Whether it’s from music, sport or comedy, we’re all looking for something that will make us feel better durIng this weird time we’re living in. Tiña are giving us just that with their debut album, Positive Mental Health Music, which is out in November. Ahead of the release, we chatted with lead singer and songwriter Joshua Loftin about his mental health struggles, his men's talking group and the importance of organisations like CALM.
Tiña (pronounced Teenyahh), was formed by frontman Josh just over two years ago and, according to him, it's a bonus that his bandmates ‘happen to be musicians’ because he picked them based on who they are. As for the band’s sound, while there’s lots of elements of ‘post-punk grunge’ and ‘rock indie’, Josh wouldn’t give it a specific genre: “There’s more of a gentle embrace than in my last band. We’re not trying to think too much about where the sound fits, rather going with the feeling”.
Humour also features heavily in Tiña’s music, whether that be in the offbeat soundtracks or within their videos. When it comes to the playful element of their songs, they wanted each member to have a chance to show their personalities and have the room to be themselves.
And just like CALM, the band realises that even when you’re struggling and times are tough, humour can help - so they try and find the funny things in serious situations. “We’re a very caring, emotional, and playful bunch of men. And that’s quite important to me because, although some of the songs are tackling serious issues, issues that greatly impact people’s lives, they don’t always need to be serious. It’s silly but sincere. There’s one track on the album called ‘New Boi’ where i’m talking about feeling like a complete loser because I’ve stopped seeing this girl and found out she’s with someone else and the band are playing this ridiculous soundtrack in the background. It just sounds like they’re taking the piss out of me,”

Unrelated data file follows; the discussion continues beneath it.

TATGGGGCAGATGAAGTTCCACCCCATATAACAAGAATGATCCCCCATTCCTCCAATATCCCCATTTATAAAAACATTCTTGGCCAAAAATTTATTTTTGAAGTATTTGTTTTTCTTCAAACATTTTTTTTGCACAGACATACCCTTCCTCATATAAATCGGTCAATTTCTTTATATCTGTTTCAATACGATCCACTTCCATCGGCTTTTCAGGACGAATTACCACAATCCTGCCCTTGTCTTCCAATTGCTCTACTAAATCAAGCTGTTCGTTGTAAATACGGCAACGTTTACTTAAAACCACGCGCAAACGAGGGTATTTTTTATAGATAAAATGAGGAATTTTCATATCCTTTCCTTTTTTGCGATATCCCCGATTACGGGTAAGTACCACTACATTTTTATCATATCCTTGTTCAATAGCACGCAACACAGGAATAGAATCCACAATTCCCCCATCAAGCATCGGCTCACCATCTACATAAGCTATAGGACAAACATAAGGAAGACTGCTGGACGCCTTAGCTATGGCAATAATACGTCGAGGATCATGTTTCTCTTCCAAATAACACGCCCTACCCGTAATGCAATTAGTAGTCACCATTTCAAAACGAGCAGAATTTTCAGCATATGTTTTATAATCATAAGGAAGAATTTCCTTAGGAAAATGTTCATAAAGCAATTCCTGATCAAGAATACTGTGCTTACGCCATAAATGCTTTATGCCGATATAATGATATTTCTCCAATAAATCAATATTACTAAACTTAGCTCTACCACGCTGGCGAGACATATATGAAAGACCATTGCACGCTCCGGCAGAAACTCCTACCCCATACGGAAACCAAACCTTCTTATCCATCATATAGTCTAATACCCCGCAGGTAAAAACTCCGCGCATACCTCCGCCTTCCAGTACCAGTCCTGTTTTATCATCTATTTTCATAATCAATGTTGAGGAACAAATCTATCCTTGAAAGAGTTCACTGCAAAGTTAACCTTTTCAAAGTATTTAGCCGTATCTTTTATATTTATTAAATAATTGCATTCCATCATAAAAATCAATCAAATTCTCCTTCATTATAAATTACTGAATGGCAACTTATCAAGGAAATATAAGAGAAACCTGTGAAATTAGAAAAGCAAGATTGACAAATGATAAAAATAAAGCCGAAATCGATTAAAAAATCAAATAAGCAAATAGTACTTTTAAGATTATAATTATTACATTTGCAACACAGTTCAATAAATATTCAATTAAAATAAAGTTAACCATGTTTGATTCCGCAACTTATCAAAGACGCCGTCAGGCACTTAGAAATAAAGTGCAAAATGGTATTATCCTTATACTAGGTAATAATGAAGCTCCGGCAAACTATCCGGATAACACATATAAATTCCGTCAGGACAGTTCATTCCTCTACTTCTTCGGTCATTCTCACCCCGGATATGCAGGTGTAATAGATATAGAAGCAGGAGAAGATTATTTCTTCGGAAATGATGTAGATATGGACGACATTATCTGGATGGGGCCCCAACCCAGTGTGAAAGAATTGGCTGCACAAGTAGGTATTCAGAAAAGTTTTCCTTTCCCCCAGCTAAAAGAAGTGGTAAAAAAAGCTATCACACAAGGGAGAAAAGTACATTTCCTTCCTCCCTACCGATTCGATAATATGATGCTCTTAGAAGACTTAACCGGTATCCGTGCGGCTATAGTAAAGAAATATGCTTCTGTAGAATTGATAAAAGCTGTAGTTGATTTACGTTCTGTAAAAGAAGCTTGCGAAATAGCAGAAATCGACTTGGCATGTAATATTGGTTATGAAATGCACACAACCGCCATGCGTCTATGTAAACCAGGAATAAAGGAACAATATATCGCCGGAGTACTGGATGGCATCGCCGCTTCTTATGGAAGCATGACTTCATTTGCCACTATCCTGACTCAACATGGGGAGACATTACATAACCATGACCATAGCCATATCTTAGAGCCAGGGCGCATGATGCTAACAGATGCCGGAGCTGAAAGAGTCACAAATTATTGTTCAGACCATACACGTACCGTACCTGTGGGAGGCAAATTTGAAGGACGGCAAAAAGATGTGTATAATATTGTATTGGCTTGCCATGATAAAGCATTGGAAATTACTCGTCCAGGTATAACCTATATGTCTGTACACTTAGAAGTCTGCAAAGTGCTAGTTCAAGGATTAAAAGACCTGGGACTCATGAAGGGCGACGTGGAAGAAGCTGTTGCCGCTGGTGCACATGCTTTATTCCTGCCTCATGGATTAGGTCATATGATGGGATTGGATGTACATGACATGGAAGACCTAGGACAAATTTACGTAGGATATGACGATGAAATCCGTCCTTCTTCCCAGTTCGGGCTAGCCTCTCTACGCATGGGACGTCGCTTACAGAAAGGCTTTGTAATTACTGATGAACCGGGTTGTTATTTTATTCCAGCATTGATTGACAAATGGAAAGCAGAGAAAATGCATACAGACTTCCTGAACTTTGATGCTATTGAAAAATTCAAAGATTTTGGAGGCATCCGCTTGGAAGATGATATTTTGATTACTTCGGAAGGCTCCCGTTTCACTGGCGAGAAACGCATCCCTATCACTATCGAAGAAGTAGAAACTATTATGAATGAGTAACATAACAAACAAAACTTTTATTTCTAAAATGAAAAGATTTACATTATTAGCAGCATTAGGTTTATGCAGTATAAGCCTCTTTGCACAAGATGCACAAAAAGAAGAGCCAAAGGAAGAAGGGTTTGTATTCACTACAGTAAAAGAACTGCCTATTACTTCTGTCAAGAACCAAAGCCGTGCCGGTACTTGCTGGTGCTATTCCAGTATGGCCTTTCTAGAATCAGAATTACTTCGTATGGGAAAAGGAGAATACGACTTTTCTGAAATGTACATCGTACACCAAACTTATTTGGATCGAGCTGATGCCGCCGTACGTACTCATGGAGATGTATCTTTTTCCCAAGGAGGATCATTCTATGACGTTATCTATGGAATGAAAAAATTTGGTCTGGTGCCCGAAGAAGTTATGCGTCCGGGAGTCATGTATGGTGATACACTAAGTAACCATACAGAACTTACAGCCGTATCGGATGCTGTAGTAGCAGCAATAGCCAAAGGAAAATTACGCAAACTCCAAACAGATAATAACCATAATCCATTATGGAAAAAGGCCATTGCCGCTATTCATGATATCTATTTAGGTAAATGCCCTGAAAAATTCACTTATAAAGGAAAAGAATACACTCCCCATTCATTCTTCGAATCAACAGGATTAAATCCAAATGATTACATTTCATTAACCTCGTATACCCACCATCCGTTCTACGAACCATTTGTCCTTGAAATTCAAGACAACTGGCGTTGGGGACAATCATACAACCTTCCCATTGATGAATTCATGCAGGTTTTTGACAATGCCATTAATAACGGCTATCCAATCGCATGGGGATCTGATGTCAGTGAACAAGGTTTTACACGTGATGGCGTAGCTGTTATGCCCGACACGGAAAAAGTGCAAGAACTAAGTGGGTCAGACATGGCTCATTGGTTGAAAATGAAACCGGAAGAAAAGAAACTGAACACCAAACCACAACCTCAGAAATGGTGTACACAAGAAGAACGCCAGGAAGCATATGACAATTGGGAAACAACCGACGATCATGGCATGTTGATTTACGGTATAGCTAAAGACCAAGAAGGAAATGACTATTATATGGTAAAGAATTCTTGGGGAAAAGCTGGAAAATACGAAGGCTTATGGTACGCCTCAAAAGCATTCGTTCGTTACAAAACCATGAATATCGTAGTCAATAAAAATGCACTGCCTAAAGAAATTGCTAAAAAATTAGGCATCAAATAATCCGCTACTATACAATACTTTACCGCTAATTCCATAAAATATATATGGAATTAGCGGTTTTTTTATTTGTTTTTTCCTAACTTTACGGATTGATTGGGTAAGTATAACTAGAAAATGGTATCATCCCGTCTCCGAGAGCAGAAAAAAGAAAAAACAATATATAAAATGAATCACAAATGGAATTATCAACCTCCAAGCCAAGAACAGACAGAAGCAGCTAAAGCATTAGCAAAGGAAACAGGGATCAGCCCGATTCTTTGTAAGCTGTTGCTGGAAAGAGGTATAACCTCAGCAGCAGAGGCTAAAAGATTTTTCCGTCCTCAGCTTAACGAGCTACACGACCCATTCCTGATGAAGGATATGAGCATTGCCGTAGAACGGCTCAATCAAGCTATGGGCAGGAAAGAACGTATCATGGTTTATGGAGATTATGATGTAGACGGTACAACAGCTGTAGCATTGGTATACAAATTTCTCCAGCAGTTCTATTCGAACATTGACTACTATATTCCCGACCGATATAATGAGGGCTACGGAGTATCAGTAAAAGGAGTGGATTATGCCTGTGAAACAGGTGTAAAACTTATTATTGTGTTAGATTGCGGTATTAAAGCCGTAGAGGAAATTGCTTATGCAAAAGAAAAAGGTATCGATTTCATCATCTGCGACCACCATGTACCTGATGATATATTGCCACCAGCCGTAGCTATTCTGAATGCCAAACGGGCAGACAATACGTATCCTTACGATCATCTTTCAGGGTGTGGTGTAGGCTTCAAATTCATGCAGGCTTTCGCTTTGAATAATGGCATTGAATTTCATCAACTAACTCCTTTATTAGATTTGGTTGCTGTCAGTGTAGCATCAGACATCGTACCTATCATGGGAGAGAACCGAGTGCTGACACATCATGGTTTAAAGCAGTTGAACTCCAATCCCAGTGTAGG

And it was this sound and personality that drew Speedy Wunderground’s Dan Carey to the band. Dan was blown away after watching Tiña play in a basement venue and instantly wanted to do a single - which quickly turned into him wanting to create an album. In fact, this will be the first album the label will release.